September 10, 2010

NFL Games: Worst Traffic Jams DC, New England, Buffalo

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TomTom took a look into their database crystal ball and saw that yes, there are traffic jams at NFL games, and then there are traffic disasters. The worst locations experience a 50+% slowdown in traffic as a result of the games. I can vouch for that as we live close to Gillette Stadium, and you don't want to go near the place on game day if you aren't going to the game.

"The results of this study were calculated using data from the TomTom user community. TomTom compared anonymously contributed GPS measurements and data during the home games for each stadium for the 2009 season with data from TomTom's historical speed database, Speed Profiles(TM). Speed Profiles creates the most accurate view of historical traffic on both primary and secondary roads using data over a two year period. This data is incorporated on TomTom GPS devices as IQ Routes to guide drivers away from congestion, not only on major highways but on all routes in the road network."

If you don't have a TomTom with traffic, you can always go to their Beta Route Planning Site to take advantage of the traffic data. I checked the Sunday Morning predictions around Gillette Stadium, and they must not have that plumbed up, because there doesn't appear to be any traffic predicted ahead of the NE Pat's opener. The service is in Beta, so predictions must not be hooked up. (They are even predicting a traffic free commute out of Boston this afternoon; I don't think so). Definitely worth checking ahead of the game if you are concerned.   At TomTom Route Planner

More details about the traffic jams after the jump.......

As football fans gear up for a new season, a study by location and navigation solutions leader TomTom reveals the worst and best game-day traffic trends around professional stadiums. The latest TomTom study, which compares the average traffic speeds on the immediate major roadways leading to and around the 32 professional football stadiums to the average speeds on non-game days, offers traffic insights for fans across the nation.*

So which fans might end up spending more time in their car than in their seats? According to the TomTom study, the 10 professional football stadiums with the greatest traffic delays were based in Washington D.C., New England, Buffalo, Dallas, Jacksonville, Carolina, Miami, Tennessee, Green Bay, and Atlanta, respectively. While most roadways experienced a slowdown in speed of more than 30 percent, fans in Washington D.C., New England and Buffalo drove 50 percent slower than typical speeds for the same roads.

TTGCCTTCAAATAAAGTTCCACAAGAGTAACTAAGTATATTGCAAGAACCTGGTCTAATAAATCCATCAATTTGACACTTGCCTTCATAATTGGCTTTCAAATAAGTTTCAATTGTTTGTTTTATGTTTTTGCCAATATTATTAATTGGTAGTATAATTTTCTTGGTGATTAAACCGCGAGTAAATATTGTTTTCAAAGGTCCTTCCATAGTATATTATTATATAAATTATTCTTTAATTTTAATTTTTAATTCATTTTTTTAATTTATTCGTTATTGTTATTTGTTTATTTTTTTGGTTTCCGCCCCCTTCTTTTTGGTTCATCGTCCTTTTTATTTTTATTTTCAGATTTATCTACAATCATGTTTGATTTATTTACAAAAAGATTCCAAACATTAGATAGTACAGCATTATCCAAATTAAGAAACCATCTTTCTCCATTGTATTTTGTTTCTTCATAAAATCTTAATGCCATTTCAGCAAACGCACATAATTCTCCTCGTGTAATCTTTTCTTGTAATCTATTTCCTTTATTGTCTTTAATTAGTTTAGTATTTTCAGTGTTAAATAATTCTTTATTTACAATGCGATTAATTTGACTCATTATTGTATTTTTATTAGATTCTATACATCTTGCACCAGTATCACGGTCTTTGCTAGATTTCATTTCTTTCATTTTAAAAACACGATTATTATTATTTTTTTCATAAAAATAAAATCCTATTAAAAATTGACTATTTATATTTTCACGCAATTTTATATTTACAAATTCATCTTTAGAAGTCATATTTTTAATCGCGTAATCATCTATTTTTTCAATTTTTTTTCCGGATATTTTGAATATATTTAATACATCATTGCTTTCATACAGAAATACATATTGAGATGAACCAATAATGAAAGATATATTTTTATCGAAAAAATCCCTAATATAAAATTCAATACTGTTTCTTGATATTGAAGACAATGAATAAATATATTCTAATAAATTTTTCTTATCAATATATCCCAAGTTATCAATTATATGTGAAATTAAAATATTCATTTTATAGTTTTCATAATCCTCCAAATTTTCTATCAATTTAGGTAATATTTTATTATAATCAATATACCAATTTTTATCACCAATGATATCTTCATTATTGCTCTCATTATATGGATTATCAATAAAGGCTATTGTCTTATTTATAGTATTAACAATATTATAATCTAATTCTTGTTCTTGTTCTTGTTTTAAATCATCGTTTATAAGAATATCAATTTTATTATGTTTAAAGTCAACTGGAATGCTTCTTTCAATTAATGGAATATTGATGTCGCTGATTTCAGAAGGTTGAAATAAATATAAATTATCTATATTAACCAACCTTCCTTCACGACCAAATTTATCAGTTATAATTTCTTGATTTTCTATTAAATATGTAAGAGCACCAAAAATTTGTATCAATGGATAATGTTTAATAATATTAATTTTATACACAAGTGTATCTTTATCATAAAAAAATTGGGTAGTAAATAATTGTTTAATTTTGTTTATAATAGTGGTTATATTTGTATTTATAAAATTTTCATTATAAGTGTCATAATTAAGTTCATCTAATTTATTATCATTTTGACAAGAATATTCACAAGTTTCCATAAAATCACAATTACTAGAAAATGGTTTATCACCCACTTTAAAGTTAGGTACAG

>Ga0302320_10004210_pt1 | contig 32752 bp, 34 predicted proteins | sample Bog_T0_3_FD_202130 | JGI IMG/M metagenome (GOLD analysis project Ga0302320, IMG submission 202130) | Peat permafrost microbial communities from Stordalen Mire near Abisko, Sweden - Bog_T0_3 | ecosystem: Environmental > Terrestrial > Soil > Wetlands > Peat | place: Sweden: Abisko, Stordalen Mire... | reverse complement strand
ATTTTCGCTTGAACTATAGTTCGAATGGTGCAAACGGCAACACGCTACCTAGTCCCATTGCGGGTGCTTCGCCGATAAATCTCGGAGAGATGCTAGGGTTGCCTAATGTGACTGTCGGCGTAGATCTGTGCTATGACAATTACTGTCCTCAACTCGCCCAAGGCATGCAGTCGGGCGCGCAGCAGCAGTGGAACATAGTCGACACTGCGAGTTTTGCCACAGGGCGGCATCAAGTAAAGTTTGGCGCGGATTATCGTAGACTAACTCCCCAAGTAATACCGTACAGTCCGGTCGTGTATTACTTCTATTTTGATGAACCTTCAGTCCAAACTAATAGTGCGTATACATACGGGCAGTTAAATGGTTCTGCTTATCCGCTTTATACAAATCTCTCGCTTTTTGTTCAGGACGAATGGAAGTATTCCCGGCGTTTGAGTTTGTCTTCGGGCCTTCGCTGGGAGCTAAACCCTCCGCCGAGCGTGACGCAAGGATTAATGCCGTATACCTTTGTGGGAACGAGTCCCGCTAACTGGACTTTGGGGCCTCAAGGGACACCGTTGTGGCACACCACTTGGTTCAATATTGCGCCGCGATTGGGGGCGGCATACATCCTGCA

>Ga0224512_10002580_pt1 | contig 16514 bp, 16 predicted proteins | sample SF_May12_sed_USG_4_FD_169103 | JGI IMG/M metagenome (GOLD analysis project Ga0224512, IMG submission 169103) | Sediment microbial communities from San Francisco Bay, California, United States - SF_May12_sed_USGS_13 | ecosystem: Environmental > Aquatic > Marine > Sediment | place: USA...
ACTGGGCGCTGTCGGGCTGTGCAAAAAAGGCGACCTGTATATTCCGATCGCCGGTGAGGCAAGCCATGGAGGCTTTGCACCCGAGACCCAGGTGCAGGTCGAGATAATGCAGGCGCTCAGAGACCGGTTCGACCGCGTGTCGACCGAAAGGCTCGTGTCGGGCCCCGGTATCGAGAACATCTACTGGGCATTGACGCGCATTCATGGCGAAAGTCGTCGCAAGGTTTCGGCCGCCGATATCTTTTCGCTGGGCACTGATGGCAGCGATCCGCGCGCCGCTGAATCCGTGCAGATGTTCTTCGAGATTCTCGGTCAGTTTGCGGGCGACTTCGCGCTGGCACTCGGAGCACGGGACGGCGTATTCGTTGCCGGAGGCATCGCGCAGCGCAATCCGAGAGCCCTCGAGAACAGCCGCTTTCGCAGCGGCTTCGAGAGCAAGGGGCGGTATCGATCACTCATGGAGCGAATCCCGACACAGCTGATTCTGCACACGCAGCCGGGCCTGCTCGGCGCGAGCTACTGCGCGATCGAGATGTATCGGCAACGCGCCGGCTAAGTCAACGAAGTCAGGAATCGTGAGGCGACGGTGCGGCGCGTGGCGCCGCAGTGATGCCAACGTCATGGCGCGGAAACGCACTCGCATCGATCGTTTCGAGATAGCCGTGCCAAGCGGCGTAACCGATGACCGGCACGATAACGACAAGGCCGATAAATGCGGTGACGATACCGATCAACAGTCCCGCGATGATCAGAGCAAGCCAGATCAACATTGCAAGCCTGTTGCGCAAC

On the other hand, game day traffic is least affected in Oakland, San Diego, New York, Seattle, San Francisco, Cleveland, Baltimore, Denver, and Chicago, with slowdowns of less than 21 percent.

Additional traffic insights from the study include:

-- While one-third of the cities experience the slowest average speeds two hours before games start, fans in cities like Oakland, Miami and Cincinnati are heading to the stadium early as they experience the worst traffic four hours prior.

-- Eight of the 10 professional football stadiums with the greatest game-time delays are based on the East Coast. So, while fans on the West Coast contemplate East Coast biases, it looks like they have the upper hand when it comes to smoother traffic.

-- Fans in New Orleans and St. Louis can expect to experience the overall slowest speeds an hour before the game, as they drive at roughly 10 miles per hour.

"On game days, or any day for that matter, drivers want to be able to get to their destinations faster," said Nhai Cao, senior product manager at TomTom. "With unique access to trillions of GPS measurements provided by our community of over 45 million drivers on an anonymous, opt-in basis, TomTom can consistently deliver our drivers access to the best possible routes via our IQ Routes(TM) technology -- even on game days."

The results of this study were calculated using data from the TomTom user community. TomTom compared anonymously contributed GPS measurements and data during the home games for each stadium** for the 2009 season with data from TomTom's historical speed database, Speed Profiles(TM). Speed Profiles creates the most accurate view of historical traffic on both primary and secondary roads using data over a two year period. This data is incorporated on TomTom GPS devices as IQ Routes to guide drivers away from congestion, not only on major highways but on all routes in the road network.

* Traffic patterns were analyzed over a four hour period prior to kickoff based in data from home games in the 2009 season. Results from Arizona, Tampa Bay and Kansas City were not included due to limited sample size.

**Data was not collected for games on neutral sites, i.e. Tampa versus New England in London

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Posted by Scott Martin at September 10, 2010 10:34 AM

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